●Radiation recall dermatitis and radiation enhancement – Radiation recall dermatitis (RRD) is an inflammatory skin reaction that develops in an area of previously irradiated skin after administration of several chemotherapy agents (table 2). Some drugs may enhance the efficacy and dermatologic toxicity of radiation therapy when administered concurrently or within one week of radiation therapy. They are referred to as radiation sensitizers. This synergistic interaction may be exploited clinically in situations where chemotherapy and radiation therapy are administered together to enhance the therapeutic effect. (See 'Radiation recall dermatitis and radiation enhancement' above.)
●Pigmentary changes – Pigmentary changes involving the skin, nails, and mucous membranes are common in patients receiving cytotoxic drugs, particularly alkylating agents and antitumor antibiotics (table 3). The hyperpigmentation can be localized or diffuse, sometimes with distinctive patterns, such as serpentine or flagellate (picture 5). Hair color changes can occur with cisplatin, cyclophosphamide, and methotrexate. (See 'Pigmentary changes' above.)
●Nail toxicities – Nail changes, such as hyperpigmentation and onycholysis (picture 8), sometimes associated with inflammatory involvement of the periungual tissues, may be induced by many medications, including alkylating agents, taxanes, antimetabolites, anthracyclines, and antitumor antibiotics (table 4). (See 'Nail toxicities' above.)
●Exanthematous eruptions and fixed drug eruptions – Exanthematous (maculopapular) eruptions, including morbilliform rashes (picture 9A-B), and fixed drug eruptions (picture 10A-D) may occur in association with many chemotherapeutic agents (table 5). (See 'Exanthematous (maculopapular) eruptions' above and 'Fixed drug eruption' above and "Exanthematous (maculopapular) drug eruption" and "Fixed drug eruption".)
●Severe cutaneous drug eruptions – A number of antineoplastic agents (table 6) may cause severe cutaneous reactions, such as Stevens-Johnson syndrome/toxic epidermal necrolysis (SJS/TEN) and drug reaction with eosinophilia and systemic symptoms (DRESS) (picture 12A-D). SJS/TEN is a rare, life-threatening cutaneous reaction characterized by extensive necrosis and detachment of the epidermis due to massive keratinocyte apoptosis (picture 12C). Patients who develop SJS/TEN or DRESS should never be re-exposed to the causative drug because of the risk of a fatal recurrence. (See 'Severe cutaneous drug reactions' above and "Stevens-Johnson syndrome and toxic epidermal necrolysis: Pathogenesis, clinical manifestations, and diagnosis" and "Drug reaction with eosinophilia and systemic symptoms (DRESS)".)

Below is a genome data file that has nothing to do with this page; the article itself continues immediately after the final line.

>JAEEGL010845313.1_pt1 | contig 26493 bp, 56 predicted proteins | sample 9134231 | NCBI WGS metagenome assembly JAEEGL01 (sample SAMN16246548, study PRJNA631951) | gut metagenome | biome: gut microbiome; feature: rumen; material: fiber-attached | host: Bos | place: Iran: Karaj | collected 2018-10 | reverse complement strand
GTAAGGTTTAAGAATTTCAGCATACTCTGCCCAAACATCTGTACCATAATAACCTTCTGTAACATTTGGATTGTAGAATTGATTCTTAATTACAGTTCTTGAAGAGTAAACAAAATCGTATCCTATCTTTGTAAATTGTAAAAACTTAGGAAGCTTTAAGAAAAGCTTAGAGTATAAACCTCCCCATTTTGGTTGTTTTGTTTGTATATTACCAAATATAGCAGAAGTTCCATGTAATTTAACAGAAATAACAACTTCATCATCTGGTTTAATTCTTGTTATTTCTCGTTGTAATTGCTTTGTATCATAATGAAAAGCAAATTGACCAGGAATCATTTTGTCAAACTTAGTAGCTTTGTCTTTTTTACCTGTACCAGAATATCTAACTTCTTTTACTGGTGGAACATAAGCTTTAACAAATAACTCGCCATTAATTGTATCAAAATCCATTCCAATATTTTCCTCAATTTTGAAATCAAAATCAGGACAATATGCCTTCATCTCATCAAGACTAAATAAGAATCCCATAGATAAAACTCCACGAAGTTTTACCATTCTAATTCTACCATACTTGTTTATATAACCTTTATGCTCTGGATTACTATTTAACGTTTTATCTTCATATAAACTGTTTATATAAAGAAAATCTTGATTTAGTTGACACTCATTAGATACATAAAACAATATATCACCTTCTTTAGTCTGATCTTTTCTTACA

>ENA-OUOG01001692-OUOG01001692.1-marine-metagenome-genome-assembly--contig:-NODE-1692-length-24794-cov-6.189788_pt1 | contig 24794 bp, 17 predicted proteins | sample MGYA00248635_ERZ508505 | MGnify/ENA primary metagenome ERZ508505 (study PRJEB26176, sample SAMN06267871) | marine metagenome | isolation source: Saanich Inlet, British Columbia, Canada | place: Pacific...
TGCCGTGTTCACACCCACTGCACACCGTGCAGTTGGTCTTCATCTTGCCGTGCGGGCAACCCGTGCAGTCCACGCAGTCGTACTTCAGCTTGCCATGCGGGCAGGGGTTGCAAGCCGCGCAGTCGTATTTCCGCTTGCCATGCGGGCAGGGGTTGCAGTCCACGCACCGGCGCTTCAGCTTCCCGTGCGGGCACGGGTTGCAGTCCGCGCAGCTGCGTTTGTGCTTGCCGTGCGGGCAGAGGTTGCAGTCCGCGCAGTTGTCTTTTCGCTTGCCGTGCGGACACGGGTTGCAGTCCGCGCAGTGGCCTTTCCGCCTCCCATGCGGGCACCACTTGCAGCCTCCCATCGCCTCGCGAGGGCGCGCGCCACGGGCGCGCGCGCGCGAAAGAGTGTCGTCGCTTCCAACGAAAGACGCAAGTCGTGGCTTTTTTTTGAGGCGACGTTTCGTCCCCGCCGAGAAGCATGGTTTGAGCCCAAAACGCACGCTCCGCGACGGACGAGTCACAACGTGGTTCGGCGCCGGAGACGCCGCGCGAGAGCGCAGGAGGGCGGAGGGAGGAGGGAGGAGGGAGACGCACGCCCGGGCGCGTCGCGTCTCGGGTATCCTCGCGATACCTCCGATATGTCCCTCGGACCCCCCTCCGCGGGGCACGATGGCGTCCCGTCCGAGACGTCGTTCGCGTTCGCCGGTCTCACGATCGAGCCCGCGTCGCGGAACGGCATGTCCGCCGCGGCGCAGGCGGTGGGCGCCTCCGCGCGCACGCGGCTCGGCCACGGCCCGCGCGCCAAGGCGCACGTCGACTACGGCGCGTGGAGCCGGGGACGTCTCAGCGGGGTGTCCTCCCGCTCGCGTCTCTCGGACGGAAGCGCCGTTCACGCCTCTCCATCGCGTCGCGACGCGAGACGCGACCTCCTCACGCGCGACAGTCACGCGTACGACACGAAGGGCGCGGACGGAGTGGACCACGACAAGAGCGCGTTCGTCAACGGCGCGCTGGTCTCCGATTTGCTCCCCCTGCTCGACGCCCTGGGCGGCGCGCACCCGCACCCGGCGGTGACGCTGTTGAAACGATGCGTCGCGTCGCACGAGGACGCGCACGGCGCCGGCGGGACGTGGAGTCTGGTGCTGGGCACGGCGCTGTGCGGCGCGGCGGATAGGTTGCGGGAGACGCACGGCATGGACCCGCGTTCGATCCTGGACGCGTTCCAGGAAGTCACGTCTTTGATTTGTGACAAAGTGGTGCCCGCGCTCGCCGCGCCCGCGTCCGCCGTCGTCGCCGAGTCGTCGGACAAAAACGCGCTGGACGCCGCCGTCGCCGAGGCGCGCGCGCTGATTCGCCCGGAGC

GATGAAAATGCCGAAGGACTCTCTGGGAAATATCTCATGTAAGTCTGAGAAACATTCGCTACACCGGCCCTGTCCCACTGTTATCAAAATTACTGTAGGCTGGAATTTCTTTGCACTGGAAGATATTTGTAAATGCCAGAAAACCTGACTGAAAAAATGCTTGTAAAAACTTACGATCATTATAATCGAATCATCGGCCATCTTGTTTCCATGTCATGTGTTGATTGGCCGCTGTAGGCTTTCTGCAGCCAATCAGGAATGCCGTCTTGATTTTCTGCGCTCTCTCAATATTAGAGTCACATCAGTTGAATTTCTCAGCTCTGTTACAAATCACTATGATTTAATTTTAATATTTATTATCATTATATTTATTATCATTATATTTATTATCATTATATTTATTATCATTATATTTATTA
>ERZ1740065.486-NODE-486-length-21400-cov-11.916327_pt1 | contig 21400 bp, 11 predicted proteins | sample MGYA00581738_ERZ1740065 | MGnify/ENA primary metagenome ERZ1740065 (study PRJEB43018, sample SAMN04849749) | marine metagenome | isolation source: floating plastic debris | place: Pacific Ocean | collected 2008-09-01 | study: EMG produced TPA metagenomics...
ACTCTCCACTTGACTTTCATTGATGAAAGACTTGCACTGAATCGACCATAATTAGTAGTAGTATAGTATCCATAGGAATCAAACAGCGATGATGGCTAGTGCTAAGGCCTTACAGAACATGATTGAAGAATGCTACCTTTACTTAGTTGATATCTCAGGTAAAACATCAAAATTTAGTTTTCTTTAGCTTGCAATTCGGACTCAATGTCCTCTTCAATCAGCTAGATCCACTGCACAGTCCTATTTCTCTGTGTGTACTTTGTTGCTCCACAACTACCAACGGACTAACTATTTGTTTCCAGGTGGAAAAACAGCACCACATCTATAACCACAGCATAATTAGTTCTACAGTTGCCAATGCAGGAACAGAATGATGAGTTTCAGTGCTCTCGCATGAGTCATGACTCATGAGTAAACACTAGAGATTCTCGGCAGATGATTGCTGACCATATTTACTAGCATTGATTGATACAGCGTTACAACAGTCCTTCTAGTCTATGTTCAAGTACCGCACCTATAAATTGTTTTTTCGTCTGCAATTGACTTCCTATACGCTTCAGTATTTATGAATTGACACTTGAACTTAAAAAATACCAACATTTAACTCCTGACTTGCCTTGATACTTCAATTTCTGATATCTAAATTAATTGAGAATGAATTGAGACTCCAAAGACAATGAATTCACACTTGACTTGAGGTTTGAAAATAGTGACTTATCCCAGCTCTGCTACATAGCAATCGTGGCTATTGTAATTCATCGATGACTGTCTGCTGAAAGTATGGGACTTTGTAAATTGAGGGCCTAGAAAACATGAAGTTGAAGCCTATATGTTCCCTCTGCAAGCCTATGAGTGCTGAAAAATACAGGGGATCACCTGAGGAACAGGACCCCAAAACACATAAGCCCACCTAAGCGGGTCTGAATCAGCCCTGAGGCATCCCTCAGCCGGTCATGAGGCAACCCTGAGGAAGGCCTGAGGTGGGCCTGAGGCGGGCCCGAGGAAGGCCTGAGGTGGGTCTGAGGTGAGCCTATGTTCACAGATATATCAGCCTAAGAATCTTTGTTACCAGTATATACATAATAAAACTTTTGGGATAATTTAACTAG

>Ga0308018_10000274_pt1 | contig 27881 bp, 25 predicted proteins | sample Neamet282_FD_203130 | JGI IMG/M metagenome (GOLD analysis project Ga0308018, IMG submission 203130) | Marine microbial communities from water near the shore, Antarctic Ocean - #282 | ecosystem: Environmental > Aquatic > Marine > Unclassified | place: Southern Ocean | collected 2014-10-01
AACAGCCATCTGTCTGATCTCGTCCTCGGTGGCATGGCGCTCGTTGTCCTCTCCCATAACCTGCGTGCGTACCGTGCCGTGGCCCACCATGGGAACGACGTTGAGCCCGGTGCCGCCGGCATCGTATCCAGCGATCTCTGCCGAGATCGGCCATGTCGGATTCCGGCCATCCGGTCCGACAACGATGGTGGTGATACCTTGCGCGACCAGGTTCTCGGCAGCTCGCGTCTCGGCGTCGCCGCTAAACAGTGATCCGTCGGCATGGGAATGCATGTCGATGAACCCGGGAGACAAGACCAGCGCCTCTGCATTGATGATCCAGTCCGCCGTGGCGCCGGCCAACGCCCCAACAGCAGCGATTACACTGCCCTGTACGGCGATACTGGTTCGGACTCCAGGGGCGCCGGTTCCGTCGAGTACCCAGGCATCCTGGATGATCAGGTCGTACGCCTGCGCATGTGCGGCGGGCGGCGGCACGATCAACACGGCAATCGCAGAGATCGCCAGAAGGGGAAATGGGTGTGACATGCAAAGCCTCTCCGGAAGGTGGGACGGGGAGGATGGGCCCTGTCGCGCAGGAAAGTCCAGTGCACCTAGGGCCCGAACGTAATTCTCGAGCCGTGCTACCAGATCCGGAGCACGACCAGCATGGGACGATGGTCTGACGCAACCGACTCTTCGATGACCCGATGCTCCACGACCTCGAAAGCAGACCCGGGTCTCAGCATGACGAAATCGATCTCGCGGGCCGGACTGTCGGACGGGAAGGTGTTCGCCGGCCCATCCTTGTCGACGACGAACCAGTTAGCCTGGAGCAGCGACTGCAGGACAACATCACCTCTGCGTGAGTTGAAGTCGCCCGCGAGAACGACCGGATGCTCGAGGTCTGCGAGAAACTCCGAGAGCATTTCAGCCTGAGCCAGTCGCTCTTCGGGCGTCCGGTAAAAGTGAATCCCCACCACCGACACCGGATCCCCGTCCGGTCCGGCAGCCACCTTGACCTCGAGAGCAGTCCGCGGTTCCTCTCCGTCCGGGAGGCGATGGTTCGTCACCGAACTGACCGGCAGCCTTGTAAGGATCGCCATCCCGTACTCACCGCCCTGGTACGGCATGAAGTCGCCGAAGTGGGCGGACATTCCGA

●Subacute cutaneous lupus erythematosus and scleroderma – Subacute cutaneous lupus erythematosus, manifested by annular or polycyclic, photodistributed, erythematous, and scaling lesions (picture 13A-B), has been reported in a few cases following docetaxel, fluorouracil, or capecitabine. Scleroderma-like changes, consisting of edema, tightening, and induration of the skin on the trunk and extremities, have been reported in patients treated with taxane-based agents, bleomycin, vinblastine, dacarbazine, and pemetrexed. (See 'Subacute cutaneous lupus erythematosus and scleroderma-like changes' above.)
●Uncommon reactions – Uncommon reactions, including leg ulcers, pseudocellulitis, Sjögren's disease, dermatomyositis, Raynaud phenomenon, reactivation of varicella-zoster infection, porphyria, and a paraneoplastic pemphigus-like phenomenon, have been associated with several chemotherapeutic agents (table 7). (See 'Miscellaneous reactions' above.)
ACKNOWLEDGMENTS — The UpToDate editorial staff acknowledges Aimee S Payne, MD, PhD, and Diane MF Savarese, MD, who contributed to earlier versions of this topic review.